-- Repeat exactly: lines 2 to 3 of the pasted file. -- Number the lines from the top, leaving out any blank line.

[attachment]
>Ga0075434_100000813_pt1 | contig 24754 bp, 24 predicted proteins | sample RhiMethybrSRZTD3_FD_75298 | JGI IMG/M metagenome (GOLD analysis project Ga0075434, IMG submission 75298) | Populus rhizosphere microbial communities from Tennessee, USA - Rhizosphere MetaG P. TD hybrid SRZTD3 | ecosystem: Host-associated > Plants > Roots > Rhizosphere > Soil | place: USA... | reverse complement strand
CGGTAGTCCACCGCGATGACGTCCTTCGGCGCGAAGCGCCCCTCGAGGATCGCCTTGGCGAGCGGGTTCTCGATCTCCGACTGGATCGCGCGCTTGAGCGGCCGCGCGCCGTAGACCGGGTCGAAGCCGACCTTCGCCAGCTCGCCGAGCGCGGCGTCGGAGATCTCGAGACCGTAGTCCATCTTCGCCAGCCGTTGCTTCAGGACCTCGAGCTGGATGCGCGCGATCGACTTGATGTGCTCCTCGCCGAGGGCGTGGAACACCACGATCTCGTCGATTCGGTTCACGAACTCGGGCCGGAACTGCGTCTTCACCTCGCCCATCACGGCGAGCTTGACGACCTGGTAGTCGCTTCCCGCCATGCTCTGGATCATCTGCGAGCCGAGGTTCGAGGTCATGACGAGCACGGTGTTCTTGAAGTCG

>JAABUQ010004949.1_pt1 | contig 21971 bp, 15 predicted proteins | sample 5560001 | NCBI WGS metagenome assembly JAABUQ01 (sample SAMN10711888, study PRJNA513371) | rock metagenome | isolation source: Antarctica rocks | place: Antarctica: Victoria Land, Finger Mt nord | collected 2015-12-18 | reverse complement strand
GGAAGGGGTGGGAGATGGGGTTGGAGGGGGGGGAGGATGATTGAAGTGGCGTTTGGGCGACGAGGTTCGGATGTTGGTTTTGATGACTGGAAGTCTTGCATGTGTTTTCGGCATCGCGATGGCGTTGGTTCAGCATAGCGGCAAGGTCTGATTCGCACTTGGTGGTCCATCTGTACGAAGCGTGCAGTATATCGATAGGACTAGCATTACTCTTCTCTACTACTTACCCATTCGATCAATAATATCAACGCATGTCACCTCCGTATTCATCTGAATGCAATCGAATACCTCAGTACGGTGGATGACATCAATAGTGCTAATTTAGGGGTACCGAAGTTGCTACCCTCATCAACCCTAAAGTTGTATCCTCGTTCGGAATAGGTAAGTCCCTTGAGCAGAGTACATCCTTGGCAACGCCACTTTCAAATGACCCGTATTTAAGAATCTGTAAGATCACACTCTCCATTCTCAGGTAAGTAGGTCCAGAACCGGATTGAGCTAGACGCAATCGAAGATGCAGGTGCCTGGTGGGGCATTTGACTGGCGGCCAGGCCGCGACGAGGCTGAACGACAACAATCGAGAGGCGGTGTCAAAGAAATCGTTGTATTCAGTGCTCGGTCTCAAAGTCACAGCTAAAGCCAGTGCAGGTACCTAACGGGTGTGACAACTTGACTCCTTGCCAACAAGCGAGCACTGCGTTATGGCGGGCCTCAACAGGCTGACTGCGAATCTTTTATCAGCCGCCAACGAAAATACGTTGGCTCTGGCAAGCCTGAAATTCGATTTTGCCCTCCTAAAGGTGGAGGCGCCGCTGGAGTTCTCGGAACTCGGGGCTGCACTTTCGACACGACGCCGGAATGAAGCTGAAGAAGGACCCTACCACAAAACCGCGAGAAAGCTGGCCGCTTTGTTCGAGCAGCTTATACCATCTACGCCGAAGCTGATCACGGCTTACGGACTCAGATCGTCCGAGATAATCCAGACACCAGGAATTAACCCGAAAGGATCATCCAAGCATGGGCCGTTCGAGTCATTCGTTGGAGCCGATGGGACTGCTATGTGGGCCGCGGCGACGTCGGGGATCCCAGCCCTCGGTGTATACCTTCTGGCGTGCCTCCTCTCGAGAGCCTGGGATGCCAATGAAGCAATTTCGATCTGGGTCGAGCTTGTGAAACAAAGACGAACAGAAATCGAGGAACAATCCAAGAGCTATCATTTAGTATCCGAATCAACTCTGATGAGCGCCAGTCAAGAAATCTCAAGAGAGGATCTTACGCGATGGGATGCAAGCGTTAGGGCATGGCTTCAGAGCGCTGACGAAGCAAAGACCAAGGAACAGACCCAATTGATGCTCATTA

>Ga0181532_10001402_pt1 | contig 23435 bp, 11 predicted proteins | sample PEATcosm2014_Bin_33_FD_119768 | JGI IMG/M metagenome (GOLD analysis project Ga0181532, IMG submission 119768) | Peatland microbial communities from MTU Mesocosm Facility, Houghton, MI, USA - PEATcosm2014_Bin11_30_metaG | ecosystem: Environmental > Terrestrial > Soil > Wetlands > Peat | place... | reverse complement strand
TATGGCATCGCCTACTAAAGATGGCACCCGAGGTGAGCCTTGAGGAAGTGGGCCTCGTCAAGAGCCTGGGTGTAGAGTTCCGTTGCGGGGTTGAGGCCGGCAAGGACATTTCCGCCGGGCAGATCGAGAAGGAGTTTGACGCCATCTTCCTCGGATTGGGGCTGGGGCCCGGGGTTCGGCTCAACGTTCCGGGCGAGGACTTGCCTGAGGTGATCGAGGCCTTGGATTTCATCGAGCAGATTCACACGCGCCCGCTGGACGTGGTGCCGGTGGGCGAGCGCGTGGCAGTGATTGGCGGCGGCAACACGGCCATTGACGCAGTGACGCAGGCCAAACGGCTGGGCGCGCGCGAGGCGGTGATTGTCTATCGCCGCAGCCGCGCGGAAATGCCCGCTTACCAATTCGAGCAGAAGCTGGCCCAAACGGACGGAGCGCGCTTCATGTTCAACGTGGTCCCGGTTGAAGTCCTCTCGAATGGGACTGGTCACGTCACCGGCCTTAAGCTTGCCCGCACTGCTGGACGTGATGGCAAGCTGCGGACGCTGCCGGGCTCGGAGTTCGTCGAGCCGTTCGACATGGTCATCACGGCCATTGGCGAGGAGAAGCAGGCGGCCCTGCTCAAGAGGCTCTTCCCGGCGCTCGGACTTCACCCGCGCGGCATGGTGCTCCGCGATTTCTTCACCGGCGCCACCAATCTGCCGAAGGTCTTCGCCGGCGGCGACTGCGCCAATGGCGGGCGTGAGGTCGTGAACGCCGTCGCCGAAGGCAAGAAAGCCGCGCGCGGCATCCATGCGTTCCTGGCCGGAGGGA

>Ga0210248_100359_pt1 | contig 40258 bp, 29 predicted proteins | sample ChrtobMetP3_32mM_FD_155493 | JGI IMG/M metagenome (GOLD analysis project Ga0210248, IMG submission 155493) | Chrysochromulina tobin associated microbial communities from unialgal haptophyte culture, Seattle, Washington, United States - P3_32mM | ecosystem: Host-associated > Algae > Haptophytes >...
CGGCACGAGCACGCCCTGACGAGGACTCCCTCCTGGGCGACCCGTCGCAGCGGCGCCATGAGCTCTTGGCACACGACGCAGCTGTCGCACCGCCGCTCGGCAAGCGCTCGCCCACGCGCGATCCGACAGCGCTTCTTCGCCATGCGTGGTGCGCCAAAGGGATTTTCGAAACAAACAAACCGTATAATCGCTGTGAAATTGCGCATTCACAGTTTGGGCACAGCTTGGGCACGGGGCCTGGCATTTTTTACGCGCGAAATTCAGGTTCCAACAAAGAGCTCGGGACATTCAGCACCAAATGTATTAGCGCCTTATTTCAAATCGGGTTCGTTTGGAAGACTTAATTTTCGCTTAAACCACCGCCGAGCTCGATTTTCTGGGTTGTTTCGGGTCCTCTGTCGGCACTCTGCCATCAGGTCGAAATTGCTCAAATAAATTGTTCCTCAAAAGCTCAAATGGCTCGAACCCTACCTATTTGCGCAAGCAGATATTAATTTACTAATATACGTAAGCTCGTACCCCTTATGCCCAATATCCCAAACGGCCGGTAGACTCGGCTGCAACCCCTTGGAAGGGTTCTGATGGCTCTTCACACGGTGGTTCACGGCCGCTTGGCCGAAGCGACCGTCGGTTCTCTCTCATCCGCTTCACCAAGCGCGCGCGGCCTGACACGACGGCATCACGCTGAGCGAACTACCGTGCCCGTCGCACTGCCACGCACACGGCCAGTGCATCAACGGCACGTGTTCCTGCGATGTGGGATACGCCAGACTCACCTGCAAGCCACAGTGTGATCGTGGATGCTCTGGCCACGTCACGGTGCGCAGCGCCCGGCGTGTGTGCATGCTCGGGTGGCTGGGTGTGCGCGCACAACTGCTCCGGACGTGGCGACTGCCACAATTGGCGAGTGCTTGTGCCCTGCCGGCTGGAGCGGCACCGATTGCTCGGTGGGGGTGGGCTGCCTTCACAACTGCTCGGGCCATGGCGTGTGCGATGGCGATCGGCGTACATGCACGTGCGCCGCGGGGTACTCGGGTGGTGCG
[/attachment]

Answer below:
CGGTAGTCCACCGCGATGACGTCCTTCGGCGCGAAGCGCCCCTCGAGGATCGCCTTGGCGAGCGGGTTCTCGATCTCCGACTGGATCGCGCGCTTGAGCGGCCGCGCGCCGTAGACCGGGTCGAAGCCGACCTTCGCCAGCTCGCCGAGCGCGGCGTCGGAGATCTCGAGACCGTAGTCCATCTTCGCCAGCCGTTGCTTCAGGACCTCGAGCTGGATGCGCGCGATCGACTTGATGTGCTCCTCGCCGAGGGCGTGGAACACCACGATCTCGTCGATTCGGTTCACGAACTCGGGCCGGAACTGCGTCTTCACCTCGCCCATCACGGCGAGCTTGACGACCTGGTAGTCGCTTCCCGCCATGCTCTGGATCATCTGCGAGCCGAGGTTCGAGGTCATGACGAGCACGGTGTTCTTGAAGTCG

>JAABUQ010004949.1_pt1 | contig 21971 bp, 15 predicted proteins | sample 5560001 | NCBI WGS metagenome assembly JAABUQ01 (sample SAMN10711888, study PRJNA513371) | rock metagenome | isolation source: Antarctica rocks | place: Antarctica: Victoria Land, Finger Mt nord | collected 2015-12-18 | reverse complement strand